Deer Collisions Peak in November

While they are declining nationwide at an increasing rate, State Farm estimated 1.09 million collisions involving deer and vehicles occurred in the United States from July 1, 2010, to June 30, 2011.

Some state highway patrols are reminding motorists to be especially vigilant for deer because crashes typically peak this month, and many Americans take to the roads during the Thanksgiving holiday week. The Tennessee Highway Patrol posted a reminder that said deer-related crashes are likely to increase through December.

"As the weather turns colder, the chances of seeing deer on or near our roadways increase dramatically," said THP Colonel Tracy Trott. "November is usually the worst month for deer-related crashes. We want to remind all motorists to be especially alert at dawn and after sunset and to exercise extra caution when not traveling on major thoroughfares."

There were 5,406 deer-related crashes in Tennessee during 2010, including 281 that involved injuries and one that was fatal. The total was up by 1.6 percent from 5,320 the previous year. Deer-related crashes are declining nationwide at an increasing rate, State Farm reported last month. Still, the company estimates 1.09 million crashes occurred nationwide from July 1, 2010, to June 30, 2011.

State Farm calculates the state-by-state likelihood that an individual driver will collide with a deer and provides a map showing it. West Virginia drivers have the highest likelihood, followed by those in Iowa, South Dakota, Pennsylvania, Michigan, Montana, Wisconsin, Minnesota, North Dakota, and Wyoming. The insurer says Pennsylvania is the state with the highest total number of such collisions from July 1, 2010, to June 30, 2011, with 101,299, followed by Michigan, with 78,304.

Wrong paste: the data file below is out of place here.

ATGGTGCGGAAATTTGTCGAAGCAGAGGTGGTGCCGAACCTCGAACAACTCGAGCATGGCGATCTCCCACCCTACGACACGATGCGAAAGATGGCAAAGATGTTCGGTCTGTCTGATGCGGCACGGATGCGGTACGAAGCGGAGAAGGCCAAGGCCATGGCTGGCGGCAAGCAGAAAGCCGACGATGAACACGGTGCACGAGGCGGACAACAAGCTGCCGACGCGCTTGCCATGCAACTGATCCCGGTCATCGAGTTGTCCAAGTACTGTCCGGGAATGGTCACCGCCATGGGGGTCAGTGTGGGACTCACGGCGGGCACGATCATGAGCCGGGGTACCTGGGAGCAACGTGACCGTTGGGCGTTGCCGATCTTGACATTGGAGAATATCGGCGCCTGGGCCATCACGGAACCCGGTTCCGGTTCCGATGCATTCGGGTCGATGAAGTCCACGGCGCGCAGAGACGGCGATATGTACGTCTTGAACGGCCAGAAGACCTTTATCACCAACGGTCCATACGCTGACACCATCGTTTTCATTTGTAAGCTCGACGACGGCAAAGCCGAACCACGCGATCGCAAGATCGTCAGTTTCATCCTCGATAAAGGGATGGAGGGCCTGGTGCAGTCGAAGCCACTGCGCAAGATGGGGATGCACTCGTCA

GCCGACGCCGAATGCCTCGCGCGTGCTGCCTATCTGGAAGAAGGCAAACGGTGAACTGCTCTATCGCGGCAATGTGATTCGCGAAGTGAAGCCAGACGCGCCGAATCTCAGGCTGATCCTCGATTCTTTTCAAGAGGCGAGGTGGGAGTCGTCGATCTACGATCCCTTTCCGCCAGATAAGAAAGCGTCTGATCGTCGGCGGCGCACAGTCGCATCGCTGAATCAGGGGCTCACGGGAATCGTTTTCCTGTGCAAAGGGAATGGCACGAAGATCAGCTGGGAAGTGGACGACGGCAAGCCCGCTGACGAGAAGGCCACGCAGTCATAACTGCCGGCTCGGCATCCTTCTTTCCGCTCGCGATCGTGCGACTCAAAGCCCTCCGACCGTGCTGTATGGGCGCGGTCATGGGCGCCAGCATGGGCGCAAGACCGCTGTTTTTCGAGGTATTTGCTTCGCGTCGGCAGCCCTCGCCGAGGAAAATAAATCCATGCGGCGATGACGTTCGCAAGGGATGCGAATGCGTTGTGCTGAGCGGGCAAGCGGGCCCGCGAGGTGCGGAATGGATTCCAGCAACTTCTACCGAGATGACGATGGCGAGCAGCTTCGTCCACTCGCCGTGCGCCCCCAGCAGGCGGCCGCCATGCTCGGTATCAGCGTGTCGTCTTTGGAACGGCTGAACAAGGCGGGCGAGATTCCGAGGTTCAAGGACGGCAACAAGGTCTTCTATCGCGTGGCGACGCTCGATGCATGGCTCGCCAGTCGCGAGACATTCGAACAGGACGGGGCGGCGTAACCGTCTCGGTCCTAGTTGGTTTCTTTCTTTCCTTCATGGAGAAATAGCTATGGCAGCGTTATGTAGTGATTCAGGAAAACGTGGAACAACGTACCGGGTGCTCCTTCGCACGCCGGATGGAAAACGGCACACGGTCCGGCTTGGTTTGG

The Tennessee Department of Safety and Homeland Security and the Tennessee Wildlife Resources Agency offer these tips to prevent deer-related crashes during peak mating and hunting seasons:

  • Remember that mating season puts deer on the move, and deer tend to move at dawn and dusk.
  • Whenever you see deer cross the road, expect more to follow. Many times, the second or third deer crossing becomes the one that motorists hit.
  • Be attentive; drive defensively, constantly scanning the roadside, especially at daybreak and dusk.
  • Do not swerve to avoid contact with deer. This could cause the vehicle to flip or veer into oncoming traffic, causing a more serious crash. Swerving also can confuse the deer as to where to run.
  • When you spot a deer, slow down immediately. Proceed slowly until you pass that point.
  • If you do collide with a deer, never approach the injured animal. They are powerful and can cause bodily harm to a human. Report any deer collision, even if the damage is minor.
  • In the event of a deer crash, move the vehicle as far off the road as possible and call for assistance.

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